‘The Art of Self Defense’ is available on the DVD set ‘Walt Disney Treasures: The Complete Goofy’

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Director: unknown
Release Date:
 June 18, 1932
Stars: Flip the Frog
Rating: ★★★★
Review:

The Bully © Ub Iwerks‘The Bully’ is a Flip the Frog featuring Flip’s little human child friend from ‘The Milkman‘ and ‘What a Life‘. However, unlike those two cartoons it’s not sentimental, but a gag-packed cartoon.

When a bully destroys the child’s balloon with his cigar, Flip and him start a fight. A passer-by suggests they continue their fight in the ring, which leads to a long boxing match scene that belongs to the most entertaining of the era, outplaying the similar ‘The Robot‘ (Fleischer, 1932) and ‘Mickey’s Mechanical Man‘ (1933), not in the least because Flip has to face the bully himself instead of letting a robot doing the work for him. The boxing scene is even more interesting than the one in the Laurel & Hardy short ‘Any Old Port’ from three months earlier, which is a more valid comparison.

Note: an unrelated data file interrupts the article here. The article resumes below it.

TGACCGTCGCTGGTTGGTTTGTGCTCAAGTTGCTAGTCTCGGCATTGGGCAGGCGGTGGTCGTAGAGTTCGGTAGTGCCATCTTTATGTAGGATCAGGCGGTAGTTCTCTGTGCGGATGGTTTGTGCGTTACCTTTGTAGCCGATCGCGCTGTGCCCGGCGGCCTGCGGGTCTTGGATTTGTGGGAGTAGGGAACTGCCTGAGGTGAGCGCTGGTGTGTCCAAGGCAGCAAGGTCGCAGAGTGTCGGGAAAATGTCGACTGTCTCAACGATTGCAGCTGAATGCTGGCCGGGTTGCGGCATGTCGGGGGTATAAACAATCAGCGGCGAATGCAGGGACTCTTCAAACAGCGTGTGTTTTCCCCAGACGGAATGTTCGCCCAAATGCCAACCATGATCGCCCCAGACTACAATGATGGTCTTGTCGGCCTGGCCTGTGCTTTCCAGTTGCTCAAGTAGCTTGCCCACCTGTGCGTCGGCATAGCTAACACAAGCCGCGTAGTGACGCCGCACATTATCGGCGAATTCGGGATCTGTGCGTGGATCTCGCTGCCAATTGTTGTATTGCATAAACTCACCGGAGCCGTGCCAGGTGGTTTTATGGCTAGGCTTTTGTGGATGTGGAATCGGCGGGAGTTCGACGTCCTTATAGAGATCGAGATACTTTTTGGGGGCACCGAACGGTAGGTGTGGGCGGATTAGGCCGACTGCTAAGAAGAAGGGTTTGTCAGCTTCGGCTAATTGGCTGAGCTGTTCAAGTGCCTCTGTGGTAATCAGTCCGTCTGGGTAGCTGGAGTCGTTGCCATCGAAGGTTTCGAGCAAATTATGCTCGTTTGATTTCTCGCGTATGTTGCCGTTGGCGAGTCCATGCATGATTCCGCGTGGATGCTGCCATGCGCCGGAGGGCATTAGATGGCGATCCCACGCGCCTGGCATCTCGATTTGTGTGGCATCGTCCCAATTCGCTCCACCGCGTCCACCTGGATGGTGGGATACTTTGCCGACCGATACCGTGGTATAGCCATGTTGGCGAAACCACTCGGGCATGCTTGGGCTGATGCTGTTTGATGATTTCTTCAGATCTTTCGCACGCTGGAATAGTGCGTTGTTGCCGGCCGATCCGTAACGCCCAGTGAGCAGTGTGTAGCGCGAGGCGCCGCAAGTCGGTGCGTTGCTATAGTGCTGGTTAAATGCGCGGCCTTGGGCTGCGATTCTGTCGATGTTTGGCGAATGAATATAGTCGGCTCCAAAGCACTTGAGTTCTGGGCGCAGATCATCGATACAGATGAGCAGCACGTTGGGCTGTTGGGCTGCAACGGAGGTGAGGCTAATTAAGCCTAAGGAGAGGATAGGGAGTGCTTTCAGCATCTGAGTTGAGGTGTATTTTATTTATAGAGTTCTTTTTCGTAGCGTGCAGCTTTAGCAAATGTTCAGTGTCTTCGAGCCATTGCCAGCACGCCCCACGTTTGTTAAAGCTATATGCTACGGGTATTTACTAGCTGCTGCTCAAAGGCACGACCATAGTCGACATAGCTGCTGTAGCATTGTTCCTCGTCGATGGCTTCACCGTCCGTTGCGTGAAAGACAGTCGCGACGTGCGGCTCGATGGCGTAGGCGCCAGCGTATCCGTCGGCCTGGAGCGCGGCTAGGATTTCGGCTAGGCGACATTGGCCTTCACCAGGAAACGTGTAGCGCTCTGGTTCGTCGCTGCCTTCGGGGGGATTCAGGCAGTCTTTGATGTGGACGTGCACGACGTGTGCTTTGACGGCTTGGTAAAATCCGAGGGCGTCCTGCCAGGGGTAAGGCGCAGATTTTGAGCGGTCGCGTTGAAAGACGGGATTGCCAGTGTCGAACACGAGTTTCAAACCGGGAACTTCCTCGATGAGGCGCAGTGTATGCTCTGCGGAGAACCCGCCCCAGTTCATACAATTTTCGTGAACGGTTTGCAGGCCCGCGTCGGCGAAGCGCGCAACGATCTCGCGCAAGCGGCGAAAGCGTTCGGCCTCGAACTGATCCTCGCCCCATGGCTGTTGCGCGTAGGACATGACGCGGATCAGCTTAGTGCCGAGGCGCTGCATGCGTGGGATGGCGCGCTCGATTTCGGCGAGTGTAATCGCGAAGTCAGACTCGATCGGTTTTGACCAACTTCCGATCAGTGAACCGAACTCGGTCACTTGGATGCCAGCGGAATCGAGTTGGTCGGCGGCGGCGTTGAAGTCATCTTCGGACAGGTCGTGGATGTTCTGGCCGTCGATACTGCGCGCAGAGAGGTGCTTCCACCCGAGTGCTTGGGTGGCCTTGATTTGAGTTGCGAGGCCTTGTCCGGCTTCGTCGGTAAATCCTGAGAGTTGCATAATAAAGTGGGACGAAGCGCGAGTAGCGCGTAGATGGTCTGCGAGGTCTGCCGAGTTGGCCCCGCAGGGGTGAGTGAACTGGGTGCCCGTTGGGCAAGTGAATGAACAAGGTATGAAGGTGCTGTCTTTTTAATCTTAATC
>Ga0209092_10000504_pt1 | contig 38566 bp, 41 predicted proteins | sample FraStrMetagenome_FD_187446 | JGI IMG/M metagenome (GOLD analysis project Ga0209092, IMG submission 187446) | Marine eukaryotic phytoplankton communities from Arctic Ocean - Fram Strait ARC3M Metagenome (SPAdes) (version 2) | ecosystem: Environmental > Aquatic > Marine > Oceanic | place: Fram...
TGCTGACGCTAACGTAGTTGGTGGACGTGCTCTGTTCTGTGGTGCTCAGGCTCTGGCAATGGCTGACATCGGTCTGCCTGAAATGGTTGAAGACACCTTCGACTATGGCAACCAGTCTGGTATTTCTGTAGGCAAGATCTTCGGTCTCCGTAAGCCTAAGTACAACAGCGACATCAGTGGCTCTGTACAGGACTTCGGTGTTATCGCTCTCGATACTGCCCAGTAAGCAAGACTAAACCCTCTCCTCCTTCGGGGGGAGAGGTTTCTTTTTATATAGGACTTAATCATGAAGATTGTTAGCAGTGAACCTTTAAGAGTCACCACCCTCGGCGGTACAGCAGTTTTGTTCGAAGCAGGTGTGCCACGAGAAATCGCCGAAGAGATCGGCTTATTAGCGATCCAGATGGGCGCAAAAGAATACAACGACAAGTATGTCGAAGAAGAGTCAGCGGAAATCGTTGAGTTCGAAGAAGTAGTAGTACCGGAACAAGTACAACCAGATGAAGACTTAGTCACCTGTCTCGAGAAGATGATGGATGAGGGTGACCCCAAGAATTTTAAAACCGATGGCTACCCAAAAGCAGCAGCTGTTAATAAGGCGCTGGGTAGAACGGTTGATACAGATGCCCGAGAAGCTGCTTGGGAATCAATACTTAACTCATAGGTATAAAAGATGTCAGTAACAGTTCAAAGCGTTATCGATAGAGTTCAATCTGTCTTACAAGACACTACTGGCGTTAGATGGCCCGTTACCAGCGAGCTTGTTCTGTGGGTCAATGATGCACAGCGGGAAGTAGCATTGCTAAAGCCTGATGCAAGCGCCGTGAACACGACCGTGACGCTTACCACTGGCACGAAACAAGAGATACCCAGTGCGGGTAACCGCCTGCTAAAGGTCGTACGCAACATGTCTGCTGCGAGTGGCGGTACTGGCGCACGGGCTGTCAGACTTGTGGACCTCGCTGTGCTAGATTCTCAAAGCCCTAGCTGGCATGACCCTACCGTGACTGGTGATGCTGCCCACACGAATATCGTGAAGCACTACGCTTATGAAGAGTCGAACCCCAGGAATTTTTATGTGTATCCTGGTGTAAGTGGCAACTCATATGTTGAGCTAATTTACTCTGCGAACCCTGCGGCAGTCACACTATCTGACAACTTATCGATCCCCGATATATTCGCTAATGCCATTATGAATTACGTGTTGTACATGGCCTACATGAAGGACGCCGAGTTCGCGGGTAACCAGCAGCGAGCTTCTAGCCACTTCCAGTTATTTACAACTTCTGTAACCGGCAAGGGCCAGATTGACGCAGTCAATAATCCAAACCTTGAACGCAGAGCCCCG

The highlight of the fight is the knockout in which the bully hits Flip into orbit around the earth only to get floored by Flip falling on his head. The boxing match features some interesting and very vivid backgrounds of constantly moving spectators. It also features strong stereotypes of Afro-Americans and a homosexual.